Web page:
My focus has always been on the people and the local communities, both because it’s right but also because it’s also practical
Arlington, VA (PRWEB) October 07, 2016
Photojournalist Jason Houston will present an experiential photo and video installation at SXSW Eco on October 10-11 depicting daily life in two very different, but likeminded communities in the Philippines and Colombia. The global conservation group, Rare commissioned Houston to use photography and video to tell the immersive story of pioneering farmers and fishers who are introducing sustainable resource management practices to support both their families as well as the resources of the land and sea.
For more than 20 years, Houston, a Senior Fellow with the International League of Conservation Photographers, has documented communities, culture and how we live on the planet traveling to more than 17 countries across the globe. For nearly 40 years, Rare has empowered communities in over 50 countries by training local leaders to inspire behavior change for increased adoption of sustainable practices, a greater sense of ownership and heightened pride in community resources.
“I am a conservation photographer, but I rarely photograph the plants and animals and landscapes people think of when they think of the environmental movement. My focus has always been on the people and the local communities, both because it’s right but also because it’s also practical,” said Houston.
The Rare photo, video and audio installations will tell the personal stories of Don Manuel Vicente Restrepo, a farmer in El Rincon, Colombia and Rodel Bolanos, a fisher on the island of Caringo in the Philippines. Through these visual and audio experiences, attendees will witness some of the ways these men and the communities in which they live, have made small, yet powerful changes in their daily processes and practices to be more in sync with nature and the natural resources around them. The installation highlights the inextricable link between these men’s everyday work, lives and nature, and how Rare’s programs are working with their communities to influence positive, sustainable behavior change.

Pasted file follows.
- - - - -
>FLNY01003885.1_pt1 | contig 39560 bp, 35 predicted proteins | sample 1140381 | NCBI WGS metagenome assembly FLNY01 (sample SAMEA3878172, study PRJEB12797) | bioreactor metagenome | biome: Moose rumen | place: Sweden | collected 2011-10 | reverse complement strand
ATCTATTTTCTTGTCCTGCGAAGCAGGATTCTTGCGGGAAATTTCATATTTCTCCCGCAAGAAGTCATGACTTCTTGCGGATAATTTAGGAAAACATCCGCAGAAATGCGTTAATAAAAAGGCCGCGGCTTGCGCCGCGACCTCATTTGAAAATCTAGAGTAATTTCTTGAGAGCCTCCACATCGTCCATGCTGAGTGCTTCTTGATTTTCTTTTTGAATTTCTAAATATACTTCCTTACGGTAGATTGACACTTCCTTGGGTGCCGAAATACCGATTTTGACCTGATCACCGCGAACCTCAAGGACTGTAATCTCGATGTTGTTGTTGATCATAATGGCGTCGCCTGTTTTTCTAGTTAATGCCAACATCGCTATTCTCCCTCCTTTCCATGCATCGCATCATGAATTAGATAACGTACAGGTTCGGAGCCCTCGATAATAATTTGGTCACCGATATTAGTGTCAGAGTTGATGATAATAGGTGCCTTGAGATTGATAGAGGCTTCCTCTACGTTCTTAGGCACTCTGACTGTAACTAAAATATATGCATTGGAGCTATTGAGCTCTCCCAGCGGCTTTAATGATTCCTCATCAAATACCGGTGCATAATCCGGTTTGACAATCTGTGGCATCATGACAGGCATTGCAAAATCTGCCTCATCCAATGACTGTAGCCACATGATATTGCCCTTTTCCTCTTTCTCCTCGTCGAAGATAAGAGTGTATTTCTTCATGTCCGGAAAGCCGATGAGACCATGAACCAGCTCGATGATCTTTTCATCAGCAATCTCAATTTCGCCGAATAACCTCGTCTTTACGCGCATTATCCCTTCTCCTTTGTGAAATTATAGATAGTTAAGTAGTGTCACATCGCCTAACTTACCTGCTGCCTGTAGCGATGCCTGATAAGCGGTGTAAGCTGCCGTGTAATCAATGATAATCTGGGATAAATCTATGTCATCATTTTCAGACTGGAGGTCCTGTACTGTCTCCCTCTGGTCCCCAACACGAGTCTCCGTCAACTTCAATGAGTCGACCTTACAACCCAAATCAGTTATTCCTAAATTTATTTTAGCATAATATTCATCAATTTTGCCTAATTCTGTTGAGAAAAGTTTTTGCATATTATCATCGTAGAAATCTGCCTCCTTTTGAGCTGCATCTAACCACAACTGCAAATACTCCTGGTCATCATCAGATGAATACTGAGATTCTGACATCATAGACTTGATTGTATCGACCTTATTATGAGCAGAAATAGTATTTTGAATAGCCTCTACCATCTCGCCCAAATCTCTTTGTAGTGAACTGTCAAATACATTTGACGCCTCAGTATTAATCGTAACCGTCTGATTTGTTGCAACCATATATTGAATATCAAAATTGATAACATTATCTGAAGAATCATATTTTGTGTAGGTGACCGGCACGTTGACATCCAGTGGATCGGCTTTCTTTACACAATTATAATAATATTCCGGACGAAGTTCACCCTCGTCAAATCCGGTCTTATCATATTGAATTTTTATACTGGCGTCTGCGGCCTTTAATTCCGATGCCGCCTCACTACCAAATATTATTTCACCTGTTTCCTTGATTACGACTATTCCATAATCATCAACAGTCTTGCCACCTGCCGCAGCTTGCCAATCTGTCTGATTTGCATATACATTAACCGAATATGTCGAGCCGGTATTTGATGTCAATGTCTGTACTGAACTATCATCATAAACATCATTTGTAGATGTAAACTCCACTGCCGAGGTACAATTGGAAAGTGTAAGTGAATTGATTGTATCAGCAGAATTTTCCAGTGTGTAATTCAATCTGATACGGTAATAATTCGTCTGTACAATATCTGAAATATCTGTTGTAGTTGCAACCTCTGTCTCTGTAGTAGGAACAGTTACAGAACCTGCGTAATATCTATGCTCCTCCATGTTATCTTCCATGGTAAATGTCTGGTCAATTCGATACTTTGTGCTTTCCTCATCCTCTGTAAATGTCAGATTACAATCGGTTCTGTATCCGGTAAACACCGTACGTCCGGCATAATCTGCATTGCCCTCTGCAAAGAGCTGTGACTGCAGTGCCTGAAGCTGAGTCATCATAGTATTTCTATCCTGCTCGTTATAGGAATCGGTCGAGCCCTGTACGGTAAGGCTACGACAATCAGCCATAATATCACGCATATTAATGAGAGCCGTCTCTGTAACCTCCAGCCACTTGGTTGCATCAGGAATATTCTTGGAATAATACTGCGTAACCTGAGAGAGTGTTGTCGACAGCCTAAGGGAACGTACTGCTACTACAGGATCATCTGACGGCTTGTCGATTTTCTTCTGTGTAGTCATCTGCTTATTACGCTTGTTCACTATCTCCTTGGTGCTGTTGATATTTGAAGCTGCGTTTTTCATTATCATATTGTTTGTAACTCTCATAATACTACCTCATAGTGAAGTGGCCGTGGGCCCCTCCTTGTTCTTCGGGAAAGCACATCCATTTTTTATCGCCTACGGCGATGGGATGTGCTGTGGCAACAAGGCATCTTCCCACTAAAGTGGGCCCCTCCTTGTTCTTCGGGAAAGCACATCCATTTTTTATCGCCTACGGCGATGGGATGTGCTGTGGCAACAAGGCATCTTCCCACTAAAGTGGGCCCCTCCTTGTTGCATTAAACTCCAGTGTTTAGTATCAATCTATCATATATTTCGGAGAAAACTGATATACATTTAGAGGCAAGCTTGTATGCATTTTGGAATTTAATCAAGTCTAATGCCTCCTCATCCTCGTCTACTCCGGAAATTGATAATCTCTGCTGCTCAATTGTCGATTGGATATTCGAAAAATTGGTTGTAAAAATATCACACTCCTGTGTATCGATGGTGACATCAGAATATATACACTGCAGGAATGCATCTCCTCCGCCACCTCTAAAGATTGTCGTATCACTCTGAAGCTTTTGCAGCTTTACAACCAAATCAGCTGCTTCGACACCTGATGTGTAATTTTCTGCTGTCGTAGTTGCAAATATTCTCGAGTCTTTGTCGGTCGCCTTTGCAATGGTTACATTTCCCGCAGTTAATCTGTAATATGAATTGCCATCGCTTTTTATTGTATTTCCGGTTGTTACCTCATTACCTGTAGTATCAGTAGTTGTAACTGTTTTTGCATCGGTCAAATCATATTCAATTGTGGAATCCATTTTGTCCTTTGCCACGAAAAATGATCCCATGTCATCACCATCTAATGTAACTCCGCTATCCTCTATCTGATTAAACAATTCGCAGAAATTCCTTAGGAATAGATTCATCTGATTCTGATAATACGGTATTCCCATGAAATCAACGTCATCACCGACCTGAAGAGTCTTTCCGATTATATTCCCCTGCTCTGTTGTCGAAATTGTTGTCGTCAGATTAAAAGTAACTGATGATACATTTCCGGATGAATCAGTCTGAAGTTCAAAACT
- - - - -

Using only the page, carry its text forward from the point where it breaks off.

Houston said, “At both locations represented in this installation I had the opportunity to live with the families we documented. Seeing and understanding their daily lives, we know the need for good conservation work in these areas — and perhaps most importantly — the need for Rare’s unique community-based approach. In order to be effective at protecting forests or fish, we must first recognize, engage and even empower the local communities we live with and rely on those resources.”
Through the powerful exhibition, these unsung sustainable harvesters of land and sea are brought to life vividly, demonstrating how it is within our reach to both use our resources and protect them, too.
Ranked in the top 25 NGOs in the world by NGO ADVISORS, Rare is an innovative conservation organization that implements proven conservation solutions and trains local leaders in communities worldwide. Through its signature social marketing campaigns (called Pride campaigns), Rare inspires people to take pride in the species and habitats that make their community unique, while also introducing practical alternatives to environmentally destructive practices. Employees of local governments or non-profit organizations receive extensive training on fisheries management, campaign planning and social marketing to communities. They are equipped to deliver community-based solutions based on natural and social science, while leveraging policy and market forces to accelerate positive environmental change through programs in clean water, sustainable agriculture, and coastal fisheries. To learn more about Rare, please visit http://www.rare.org.
For more information and downloadable imagery, please visit our electronic press kit at https://www.rare.org/en-press-kit.